I'm not sure if you've heard, but the US Defense Research Projects Agency (DARPA) is a pack of completely insane scientists and engineers bent on nothing less than, well, everything. This time around, they've managed to insert a neural probe tied to a wireless stimulator onto a moth's ventral nerve cord, according to a report over at New Scientist.
You can be sure that trying to engineer insects as spies is not something that's new. It's been in the realm of science fiction for years, appearing in tons of movies and novels about the future of spy technology. The question, though, is if the reality of it is more cool or concerning. Cyborgs in general are pretty cool, I'm fan of the merging of man and machine, Blade Runner-style. Who isn't, right?
What comes into play here is more of a privacy issue. The main thrust of DARPA's machine-insect interface is for spy purposes. Current research testing has made some major progress in the field, with the team able to actually control the flight of the moth with radio commands. The addition of carbon nanotubes and gold to the coating of the probe along with its makeup of polyimide polymer make it a much better match, with the probe's impedance more closely matching the insect's nerve tissue than previous attempts. What this means is better control of the insects via remote.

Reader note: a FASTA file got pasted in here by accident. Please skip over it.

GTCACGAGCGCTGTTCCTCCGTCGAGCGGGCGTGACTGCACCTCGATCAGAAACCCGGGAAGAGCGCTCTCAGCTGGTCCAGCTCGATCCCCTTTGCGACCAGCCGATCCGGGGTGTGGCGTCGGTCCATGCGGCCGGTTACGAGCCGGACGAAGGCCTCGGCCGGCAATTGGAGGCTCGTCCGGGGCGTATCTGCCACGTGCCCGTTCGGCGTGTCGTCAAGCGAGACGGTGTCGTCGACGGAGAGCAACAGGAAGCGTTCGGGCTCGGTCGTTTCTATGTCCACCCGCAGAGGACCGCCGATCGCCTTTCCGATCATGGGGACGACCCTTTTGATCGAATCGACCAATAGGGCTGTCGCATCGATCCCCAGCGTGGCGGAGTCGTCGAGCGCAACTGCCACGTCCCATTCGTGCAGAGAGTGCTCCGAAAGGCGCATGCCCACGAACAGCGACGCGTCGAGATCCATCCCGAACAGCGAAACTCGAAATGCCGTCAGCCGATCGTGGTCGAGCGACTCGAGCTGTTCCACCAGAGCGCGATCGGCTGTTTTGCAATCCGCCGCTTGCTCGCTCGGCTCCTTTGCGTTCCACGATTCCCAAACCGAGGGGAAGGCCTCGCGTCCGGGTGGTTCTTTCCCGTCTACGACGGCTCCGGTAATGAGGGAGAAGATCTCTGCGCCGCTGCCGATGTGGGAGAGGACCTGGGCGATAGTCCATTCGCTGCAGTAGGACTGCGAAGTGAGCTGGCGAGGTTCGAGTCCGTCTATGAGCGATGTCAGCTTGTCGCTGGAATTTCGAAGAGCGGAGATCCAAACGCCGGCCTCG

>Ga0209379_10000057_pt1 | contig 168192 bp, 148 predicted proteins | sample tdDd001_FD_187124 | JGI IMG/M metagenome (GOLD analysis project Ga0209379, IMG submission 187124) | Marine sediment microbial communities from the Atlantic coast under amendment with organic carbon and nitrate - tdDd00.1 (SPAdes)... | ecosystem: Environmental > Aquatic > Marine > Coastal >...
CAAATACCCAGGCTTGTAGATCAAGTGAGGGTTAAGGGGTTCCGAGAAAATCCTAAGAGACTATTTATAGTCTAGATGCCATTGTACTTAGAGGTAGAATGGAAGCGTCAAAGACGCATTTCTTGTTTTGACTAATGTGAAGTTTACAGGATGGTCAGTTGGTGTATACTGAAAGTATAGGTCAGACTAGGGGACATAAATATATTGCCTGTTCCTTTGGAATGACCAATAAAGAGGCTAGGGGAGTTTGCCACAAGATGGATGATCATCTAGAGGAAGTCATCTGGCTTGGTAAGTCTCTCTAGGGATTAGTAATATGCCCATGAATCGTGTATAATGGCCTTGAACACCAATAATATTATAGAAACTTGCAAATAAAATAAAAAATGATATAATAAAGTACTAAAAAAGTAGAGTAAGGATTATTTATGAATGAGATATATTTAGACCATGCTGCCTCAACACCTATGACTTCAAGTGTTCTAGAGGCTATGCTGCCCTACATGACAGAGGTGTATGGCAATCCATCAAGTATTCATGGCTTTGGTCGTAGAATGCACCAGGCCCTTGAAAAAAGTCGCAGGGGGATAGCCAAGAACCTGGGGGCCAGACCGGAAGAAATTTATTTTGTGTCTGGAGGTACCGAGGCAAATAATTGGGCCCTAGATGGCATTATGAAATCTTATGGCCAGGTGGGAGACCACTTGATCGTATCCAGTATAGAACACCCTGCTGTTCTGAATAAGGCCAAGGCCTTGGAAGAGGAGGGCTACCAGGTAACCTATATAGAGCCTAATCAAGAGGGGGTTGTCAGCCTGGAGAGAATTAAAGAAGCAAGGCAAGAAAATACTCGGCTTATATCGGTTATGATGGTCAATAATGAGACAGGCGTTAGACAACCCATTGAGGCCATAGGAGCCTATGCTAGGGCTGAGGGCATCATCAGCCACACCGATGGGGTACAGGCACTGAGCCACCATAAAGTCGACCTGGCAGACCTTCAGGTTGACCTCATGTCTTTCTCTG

Spying insects could take the coming drone invasion lurking above civilian populations to new heights, with government or policing agencies deploying insects to keep an eye on whatever they wanted. It's an odd likening to George Orwell's 1984, with cameras in almost every room in the house, keeping Winston from even being able to be himself most of the time. If Big Brother really is the fly on the wall (literally!), where will our privacy go? Will law enforcement need a warrant for a mechanized dragonfly to enter a suspect's home?
Think about weaponization. Some poisons need only minute amounts to induce their harmful or potentially fatal effects. With the advancements to nanotechnology, armed cyborg insects firing lethal mini-darts is something out of the worst science fiction nightmare.
But it gets better: The team innovating insect-machine hybrids is also talking with conventional neurobiologists to test the application of this technology in humans. The practical application from a rehabilitation standpoint is fascinating, but I think we've all seen various puppeteer horror movies to know what's coming next.
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